First, fire art is is real technology. It requires computers and software, pushes the limits of DIY manufacturing techniques, and must be designed and constructed with real engineering, because compressed flammable gasses are none too forgiving of sloppiness.

Second, the very notion of do-it-yourself fire art for public consumption can challenge the way we think about safety, responsibility, and risk. In the first world in general and in the litigious United States in particular — a country which suffers not only from an overdeveloped sense of tort law but also from  liability concerns arising from lack of universal health care — we tend to believe that it is someone else’s job to keep us safe. To a certain degree this is true, and that’s why certification and regulation and signs that warn us about high voltage can be a good idea. But ultimately the responsibilities and tradeoffs of safety and risk must be personal, and the process of designing and building a fire toy for the general public to play with makes this stunningly clear. Likewise, the act of playing with someone else’s dangerous game can lead you to think carefully about why you should believe that this or any other activity is safe — and whether it’s ok anyway. Like traveling to a different country where the citizens have made strikingly different risk tradeoffs (and you can ride on top of the trains), interacting with dangerous art pushes us outside of known territory, forcing us to become aware of the millions of safety choices that have already been made for us.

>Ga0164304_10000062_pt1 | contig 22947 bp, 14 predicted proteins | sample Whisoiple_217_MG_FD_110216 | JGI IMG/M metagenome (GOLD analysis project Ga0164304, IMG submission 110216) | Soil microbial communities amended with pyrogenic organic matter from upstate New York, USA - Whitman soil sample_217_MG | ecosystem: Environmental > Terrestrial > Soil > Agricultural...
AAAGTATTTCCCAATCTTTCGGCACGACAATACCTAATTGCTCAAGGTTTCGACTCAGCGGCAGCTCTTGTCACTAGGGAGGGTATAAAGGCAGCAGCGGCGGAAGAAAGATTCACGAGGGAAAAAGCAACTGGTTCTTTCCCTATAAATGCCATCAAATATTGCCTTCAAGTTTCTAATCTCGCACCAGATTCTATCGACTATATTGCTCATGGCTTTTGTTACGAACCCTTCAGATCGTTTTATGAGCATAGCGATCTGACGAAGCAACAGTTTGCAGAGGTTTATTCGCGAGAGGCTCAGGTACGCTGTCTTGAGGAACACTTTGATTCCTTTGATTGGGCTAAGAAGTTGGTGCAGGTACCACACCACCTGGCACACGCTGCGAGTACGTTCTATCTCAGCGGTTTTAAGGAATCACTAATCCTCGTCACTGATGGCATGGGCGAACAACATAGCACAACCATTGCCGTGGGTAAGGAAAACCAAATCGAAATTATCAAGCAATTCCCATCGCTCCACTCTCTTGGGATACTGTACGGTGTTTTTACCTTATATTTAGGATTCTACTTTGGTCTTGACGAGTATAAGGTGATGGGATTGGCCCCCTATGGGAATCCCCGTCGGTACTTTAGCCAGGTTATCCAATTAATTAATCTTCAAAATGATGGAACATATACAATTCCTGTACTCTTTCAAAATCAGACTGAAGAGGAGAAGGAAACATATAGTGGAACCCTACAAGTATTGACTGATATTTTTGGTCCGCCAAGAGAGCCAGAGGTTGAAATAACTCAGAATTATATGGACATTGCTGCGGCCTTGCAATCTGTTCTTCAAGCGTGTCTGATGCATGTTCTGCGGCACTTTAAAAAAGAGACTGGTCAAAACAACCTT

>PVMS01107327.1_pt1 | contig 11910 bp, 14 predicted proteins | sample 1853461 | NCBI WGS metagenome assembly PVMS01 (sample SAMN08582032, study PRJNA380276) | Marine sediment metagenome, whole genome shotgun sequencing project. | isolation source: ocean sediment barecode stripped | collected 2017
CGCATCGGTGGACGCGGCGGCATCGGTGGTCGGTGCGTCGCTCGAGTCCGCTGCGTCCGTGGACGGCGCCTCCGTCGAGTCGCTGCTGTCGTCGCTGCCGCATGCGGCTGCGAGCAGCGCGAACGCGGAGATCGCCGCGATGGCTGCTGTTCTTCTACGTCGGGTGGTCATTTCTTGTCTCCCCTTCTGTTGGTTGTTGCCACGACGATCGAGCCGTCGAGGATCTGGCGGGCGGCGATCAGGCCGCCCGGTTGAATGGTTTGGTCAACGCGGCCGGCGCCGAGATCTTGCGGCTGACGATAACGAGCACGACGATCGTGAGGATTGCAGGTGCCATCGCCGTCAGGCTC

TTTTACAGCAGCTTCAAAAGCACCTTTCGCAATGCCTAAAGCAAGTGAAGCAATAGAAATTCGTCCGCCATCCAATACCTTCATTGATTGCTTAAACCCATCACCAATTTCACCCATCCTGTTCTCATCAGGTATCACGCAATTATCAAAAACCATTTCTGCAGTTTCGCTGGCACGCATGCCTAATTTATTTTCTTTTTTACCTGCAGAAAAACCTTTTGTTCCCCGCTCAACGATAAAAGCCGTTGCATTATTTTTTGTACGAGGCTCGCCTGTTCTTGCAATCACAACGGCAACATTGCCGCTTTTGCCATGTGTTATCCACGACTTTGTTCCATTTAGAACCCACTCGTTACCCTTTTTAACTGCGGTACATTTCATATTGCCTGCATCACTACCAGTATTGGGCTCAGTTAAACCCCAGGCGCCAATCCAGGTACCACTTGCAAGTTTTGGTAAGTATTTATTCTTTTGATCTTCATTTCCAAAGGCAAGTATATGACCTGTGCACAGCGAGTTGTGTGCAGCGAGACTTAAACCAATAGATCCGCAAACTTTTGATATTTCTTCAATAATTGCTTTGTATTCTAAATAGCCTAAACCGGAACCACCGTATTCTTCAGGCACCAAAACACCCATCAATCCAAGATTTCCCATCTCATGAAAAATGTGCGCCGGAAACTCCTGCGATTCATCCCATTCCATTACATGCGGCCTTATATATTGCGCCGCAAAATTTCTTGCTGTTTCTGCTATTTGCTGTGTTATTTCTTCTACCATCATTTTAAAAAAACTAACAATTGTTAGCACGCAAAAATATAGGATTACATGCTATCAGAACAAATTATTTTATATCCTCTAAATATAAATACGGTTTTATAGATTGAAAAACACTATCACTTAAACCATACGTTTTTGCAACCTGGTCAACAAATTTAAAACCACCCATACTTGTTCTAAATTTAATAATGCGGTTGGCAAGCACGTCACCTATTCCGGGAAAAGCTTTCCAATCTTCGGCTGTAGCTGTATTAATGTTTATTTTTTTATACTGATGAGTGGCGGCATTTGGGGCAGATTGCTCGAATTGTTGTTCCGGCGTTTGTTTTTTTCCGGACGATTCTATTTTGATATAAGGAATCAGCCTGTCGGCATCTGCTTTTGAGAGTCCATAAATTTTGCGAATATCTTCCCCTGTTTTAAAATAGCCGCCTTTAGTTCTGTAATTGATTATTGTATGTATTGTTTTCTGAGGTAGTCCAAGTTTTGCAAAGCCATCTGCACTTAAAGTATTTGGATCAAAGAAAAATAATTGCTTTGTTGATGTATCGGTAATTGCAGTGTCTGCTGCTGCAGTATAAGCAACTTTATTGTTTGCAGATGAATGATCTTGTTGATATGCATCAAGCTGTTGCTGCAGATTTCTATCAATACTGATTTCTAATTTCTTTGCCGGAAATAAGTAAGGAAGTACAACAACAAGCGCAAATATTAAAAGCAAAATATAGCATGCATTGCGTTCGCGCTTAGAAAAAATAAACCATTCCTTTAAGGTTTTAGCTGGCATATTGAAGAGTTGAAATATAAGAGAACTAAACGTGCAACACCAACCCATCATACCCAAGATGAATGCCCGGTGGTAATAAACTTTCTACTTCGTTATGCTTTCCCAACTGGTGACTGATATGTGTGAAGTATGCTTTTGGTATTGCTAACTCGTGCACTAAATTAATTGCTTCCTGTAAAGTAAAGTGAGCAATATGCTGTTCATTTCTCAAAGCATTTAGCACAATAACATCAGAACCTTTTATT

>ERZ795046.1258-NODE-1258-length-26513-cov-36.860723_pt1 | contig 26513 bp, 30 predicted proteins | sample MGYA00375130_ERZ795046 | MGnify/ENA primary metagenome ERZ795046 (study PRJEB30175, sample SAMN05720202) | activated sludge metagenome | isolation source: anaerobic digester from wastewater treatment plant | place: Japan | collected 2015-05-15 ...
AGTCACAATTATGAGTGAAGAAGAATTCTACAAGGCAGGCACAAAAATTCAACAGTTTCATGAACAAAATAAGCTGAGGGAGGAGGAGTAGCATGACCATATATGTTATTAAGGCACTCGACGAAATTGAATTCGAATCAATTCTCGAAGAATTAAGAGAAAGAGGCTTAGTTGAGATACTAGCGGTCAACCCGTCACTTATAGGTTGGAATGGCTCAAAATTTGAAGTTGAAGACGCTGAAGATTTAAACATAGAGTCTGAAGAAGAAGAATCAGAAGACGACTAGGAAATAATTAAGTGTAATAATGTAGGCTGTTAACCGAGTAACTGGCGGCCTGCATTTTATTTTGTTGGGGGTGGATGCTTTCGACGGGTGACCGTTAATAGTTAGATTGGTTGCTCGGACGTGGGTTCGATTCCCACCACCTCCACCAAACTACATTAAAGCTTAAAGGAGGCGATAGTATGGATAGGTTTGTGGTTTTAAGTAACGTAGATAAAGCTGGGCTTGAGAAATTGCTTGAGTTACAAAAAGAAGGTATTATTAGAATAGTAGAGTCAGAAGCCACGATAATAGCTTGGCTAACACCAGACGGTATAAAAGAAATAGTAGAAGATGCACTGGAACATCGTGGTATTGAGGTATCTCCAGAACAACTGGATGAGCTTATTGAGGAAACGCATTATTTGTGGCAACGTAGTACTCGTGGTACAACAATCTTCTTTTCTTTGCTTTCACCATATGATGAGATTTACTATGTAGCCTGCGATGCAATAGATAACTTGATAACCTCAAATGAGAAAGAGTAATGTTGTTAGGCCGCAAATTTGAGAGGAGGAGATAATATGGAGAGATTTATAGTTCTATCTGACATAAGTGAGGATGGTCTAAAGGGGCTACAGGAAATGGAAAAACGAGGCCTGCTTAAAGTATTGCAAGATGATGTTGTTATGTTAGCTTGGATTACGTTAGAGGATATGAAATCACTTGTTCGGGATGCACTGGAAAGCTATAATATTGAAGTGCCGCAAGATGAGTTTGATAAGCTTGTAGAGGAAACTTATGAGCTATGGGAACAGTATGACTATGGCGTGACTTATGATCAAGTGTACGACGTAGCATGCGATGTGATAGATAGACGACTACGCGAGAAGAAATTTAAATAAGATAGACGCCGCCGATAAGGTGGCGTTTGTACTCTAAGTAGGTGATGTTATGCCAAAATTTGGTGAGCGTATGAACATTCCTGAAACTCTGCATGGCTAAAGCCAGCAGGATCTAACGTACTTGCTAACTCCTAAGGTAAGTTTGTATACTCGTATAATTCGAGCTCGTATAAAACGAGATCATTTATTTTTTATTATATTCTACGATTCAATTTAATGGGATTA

Finally, art is an end in itself. I once heard a critic of 60′s counterculture quip, “is face painting and free dope the best that they can offer?” I think this critic lived a joyless life. Yes, the democratization of technology is an important effect of “maker” culture. But that’s not why we do it.

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Jun 24 2008

Community Then and Now

The notion of community is changing, or perhaps community needs to become a notion. It used to be that community came for free. It was something you were born into by virtue of geography or biology, village and family. But now all the kids have moved away from their parents; now the subdivision has replaced the neighborhood. If we want community now — and of course we do — then we have to make it ourselves.